Subsequently, the government established an ambitious target to ensure 10 per cent of power generation from renewables sources by 2020, as well as a 30 per cent increase in sustainable rural electrification.

The government has also increased the levy on petroleum products and electricity to US$0.02 per litre/per kWh respectively. The revenue will be used to establish a Renewable Energy Fund with the aim of installing more than 200,000 solar power panels, saving an estimated 200MW of electricity everyday.

But at the same time, the government has also promised to increase the total production of electricity from 2800MW to 5000MW by 2015, a target it has now extended to 2016.

Wisdom Ahiataku-Togobo, director of the Renewable Energy Unit at the Ministry of Energy tells Equal Times that a growing population with ever-increasing energy needs leaves the Ghanaian government with few choices.

“What options do we have beside hydro? The only other affordable option is gas from the WAGP and gas from our Jubilee Fields. But the WAGP has never been reliable and the Jubilee Fields cannot produce enough gas to meet our demand.”

As estimated in the Energy Commission Energy Outlook for 2015, the national gas supply should produce around 250mmcfd (million cubic feet per day), against a total demand of approximately 500mmcfd.

But since Ghana’s gas supply is currently insufficient Ahiataku-Togobo concludes: “We are left with only two options for cheap energy: coal and nuclear”.

Stuck between a rock and a hard place, the government says it is taking the best option possible.

But for Benjamin Boakye, deputy executive director at the Accra-based Africa Centre for Energy Policy (ACEP), this position is ill-advised.

“We don’t have any regulation on coal and there is the danger that politicians will connive with power companies, in the guise of deploying clean coal technology, to bring in a decommissioned coal plant that will pollute the environment,” he said.

Charles Kofi Owusu, project officer for KITE, a leading local NGO advocating for green energy in Ghana, agrees. He is calling for a more “holistic approach” to resolving the energy conundrum: “I know we are in a crisis, and we need cheap energy, but I do not support the way [the government] is going about it. When it comes to the environment, we will never be too careful.”

But Ahiataku-Togobo believes that Ghana has to start from somewhere. “Countries that have developed their own industries started their coal industry from scratch. If it means that we have to develop everything from scratch as well, then so be it. And let’s not forget that 700MW will only account for 0.01 per cent of the global C02 emissions.”


Towards a green future

So is Ghana walking towards a green energy path? For Ahiataku-Togobo, the answer is yes. He believes that by introducing coal-power energy, Ghana is helping to boost renewables. “Having a stable energy base is fundamental to be able to add renewable sources to the energy mix. That would actually help us to reach our 2020 target.”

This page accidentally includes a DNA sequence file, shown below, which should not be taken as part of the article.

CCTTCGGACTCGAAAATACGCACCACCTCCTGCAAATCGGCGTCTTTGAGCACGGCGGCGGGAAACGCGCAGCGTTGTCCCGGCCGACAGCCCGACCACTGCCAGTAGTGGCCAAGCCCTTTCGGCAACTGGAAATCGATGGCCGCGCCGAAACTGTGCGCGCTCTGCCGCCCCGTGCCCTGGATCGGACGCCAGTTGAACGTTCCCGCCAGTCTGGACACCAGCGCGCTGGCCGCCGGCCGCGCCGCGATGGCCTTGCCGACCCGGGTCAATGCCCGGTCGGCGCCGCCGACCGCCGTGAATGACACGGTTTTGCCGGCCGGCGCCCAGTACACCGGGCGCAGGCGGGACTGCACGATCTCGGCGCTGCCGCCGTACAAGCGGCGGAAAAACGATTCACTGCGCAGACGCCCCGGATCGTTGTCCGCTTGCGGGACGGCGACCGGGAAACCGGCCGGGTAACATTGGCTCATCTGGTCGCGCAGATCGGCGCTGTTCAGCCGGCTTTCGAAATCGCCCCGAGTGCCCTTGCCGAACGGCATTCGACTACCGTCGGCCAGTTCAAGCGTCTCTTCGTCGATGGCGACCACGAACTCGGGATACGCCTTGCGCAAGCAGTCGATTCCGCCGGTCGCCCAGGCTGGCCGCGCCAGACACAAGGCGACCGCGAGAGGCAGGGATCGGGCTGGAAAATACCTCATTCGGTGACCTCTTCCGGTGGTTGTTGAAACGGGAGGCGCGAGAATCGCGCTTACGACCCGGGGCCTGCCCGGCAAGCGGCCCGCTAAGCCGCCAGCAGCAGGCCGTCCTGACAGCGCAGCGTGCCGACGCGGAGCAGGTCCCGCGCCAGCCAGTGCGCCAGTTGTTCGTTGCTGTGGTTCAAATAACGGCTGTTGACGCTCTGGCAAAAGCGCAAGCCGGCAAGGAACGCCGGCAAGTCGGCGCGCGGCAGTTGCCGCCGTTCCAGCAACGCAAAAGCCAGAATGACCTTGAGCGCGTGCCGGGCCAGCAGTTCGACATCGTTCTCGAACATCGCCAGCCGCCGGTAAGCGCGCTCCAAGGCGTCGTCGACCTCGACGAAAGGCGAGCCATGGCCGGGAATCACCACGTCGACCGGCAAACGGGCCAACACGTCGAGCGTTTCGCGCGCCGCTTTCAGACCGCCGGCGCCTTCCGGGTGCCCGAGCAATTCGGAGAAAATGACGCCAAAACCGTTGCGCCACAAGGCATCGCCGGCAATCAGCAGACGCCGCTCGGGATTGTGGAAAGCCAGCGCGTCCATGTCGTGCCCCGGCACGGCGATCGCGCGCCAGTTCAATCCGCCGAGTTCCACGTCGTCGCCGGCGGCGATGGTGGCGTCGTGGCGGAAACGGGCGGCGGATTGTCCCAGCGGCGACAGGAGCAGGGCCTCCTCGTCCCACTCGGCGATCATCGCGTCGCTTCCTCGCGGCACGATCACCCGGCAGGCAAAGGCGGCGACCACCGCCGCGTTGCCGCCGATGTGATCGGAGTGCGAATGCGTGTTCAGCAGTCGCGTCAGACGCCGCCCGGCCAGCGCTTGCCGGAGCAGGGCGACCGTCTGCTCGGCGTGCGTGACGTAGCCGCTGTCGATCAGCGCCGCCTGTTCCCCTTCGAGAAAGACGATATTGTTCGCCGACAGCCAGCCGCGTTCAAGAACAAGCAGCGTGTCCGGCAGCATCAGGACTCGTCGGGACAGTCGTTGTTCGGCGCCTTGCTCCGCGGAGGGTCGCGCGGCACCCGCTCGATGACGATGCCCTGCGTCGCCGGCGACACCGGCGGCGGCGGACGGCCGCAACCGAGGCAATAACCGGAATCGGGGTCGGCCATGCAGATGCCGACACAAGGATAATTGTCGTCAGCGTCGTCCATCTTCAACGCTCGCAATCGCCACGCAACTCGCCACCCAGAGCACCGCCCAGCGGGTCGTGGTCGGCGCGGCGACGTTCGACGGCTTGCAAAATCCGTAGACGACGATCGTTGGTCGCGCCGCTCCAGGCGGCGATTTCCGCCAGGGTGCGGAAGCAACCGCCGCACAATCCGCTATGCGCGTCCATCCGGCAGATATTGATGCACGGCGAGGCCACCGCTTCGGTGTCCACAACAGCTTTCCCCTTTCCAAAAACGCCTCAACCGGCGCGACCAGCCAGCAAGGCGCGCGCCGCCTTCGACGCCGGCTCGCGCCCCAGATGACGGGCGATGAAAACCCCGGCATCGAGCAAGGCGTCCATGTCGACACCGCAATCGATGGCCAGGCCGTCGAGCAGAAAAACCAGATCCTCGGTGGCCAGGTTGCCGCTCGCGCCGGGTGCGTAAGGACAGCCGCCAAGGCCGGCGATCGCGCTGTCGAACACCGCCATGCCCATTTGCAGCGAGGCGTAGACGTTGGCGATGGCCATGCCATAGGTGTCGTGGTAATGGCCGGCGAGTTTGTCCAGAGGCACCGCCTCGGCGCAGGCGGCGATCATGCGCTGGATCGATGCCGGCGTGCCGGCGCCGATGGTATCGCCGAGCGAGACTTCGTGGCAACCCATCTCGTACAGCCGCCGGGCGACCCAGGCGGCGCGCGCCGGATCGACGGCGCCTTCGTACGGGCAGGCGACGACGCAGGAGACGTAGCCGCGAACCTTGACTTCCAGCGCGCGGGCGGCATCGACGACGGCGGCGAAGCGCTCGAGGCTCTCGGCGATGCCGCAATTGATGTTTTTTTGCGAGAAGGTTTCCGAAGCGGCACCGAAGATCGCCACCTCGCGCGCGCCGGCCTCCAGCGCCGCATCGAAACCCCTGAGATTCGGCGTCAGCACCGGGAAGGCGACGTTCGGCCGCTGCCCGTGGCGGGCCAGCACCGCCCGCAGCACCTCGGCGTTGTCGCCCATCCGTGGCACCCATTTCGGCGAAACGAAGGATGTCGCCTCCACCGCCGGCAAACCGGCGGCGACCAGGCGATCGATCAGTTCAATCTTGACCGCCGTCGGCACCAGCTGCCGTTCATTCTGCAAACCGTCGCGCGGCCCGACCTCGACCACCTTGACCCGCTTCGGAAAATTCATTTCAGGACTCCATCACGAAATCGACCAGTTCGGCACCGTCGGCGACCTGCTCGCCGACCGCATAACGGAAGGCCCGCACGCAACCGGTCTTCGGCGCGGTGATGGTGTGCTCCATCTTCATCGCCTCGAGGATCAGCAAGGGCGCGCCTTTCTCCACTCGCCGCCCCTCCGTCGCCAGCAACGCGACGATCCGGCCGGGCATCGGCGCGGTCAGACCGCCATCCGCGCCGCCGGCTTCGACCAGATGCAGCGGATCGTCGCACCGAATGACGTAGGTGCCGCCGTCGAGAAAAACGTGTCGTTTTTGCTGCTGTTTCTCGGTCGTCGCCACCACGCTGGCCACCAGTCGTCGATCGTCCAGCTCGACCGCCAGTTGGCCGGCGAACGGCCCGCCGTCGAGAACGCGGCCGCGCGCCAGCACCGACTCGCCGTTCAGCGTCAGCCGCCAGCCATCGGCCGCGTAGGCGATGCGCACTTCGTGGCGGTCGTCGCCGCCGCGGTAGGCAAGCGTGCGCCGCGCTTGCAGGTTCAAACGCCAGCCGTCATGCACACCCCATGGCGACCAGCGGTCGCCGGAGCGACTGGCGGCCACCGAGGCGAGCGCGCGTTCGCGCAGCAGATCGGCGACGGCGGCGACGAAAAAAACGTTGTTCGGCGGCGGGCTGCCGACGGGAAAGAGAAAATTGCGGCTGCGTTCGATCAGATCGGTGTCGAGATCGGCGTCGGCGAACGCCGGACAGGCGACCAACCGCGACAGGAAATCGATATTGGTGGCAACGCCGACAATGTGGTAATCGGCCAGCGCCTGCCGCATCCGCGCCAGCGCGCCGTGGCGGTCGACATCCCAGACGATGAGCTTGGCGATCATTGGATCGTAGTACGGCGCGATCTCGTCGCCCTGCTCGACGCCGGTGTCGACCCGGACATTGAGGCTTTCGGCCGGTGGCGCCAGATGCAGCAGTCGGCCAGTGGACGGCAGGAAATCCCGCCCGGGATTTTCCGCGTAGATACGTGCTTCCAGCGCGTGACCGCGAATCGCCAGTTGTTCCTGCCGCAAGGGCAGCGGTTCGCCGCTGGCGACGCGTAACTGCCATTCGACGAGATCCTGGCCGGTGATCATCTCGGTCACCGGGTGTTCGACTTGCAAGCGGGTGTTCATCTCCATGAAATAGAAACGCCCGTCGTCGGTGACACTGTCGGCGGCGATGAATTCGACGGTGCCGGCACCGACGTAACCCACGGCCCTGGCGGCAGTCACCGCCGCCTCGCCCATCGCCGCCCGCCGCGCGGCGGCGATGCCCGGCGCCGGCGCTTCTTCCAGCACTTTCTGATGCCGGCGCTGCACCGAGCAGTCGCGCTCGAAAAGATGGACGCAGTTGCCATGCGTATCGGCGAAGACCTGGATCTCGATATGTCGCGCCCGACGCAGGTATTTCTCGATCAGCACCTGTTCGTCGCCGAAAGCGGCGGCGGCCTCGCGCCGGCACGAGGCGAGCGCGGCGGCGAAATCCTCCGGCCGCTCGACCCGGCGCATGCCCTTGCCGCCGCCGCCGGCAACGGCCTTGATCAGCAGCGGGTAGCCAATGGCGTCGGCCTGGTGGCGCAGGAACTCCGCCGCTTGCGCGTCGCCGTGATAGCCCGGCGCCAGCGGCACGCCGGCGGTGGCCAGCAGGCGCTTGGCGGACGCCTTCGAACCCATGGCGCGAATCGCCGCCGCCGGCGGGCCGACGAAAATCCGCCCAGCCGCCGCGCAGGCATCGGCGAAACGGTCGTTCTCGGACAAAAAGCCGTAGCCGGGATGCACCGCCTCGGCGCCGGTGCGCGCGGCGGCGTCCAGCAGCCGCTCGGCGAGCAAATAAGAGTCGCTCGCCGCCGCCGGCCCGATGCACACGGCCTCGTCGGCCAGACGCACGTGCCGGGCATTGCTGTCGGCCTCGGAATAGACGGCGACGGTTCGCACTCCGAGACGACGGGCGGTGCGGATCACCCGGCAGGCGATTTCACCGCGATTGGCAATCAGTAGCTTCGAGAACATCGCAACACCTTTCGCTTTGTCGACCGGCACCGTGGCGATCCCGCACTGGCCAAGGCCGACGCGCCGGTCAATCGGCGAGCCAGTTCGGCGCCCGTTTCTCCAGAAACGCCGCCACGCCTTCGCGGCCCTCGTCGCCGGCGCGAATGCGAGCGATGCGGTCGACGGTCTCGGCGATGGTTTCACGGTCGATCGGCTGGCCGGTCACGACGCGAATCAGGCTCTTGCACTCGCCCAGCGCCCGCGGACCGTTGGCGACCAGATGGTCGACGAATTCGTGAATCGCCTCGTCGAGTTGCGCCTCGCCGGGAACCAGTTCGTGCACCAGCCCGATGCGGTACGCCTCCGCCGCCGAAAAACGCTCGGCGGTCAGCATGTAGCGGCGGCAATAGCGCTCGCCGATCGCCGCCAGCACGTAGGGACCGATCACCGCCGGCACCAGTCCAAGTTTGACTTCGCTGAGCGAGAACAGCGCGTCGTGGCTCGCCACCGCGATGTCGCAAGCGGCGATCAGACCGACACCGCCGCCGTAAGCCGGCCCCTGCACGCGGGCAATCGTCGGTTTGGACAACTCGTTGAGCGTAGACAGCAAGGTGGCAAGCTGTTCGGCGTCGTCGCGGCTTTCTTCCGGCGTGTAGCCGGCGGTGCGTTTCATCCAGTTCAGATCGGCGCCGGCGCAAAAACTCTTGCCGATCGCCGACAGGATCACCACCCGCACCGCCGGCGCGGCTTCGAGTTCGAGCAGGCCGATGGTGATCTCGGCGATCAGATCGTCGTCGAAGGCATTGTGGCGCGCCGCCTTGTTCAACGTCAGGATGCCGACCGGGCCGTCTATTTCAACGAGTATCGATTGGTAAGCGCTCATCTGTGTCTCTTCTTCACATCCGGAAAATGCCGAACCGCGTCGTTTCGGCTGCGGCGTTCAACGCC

But the World Bank does not share his optimism. In its 2013 report on the Ghanaian energy sector it noted that Ghana only produces minimal amounts of energy by solar, and that wind is also at an early stage of development. “Thus,” the report concludes, “the target of 10 per cent for 2020 is unlikely to be achieved.”

And while considering the impact of coal on Ghana’s green gains, the wider impact of climate change is even clearer.

“Climate change has been affecting Ghana, especially in the north, with droughts and flooding,” Kingsley Ofei Nkansah, the general secretary of the General Agricultural Workers’ Union (GAWU) told Equal Times, “so we wish to be as committed as possible to a green energy path.”

GAWU, which has about 50,000 members, has seen many of its farmers affected by climate change. It recently started to secure climate change clauses in its collective bargaining agreements with large employers, such as palm oil companies and rubber plantations.

But for Ofei Nkansah, much more needs to be done to help Ghana’s poorest and most vulnerable, who are bearing the brunt of climate change.

“We have been looking at ways to develop agriculture to become more sustainable and climate smart. We are looking at renewable energy. We are looking at various acclimatisation measures like reforestation. But as a workers movement, we are still very concerned about how climate change is impacting on income and job security. At a national and international level, there must be a fair share of the burden of transformation and transition. Climate justice cannot just be a slogan. It must be supported at a national and global level.”


This reportage was made possible by a reporting grant from Friedrich-Ebert-Stiftung.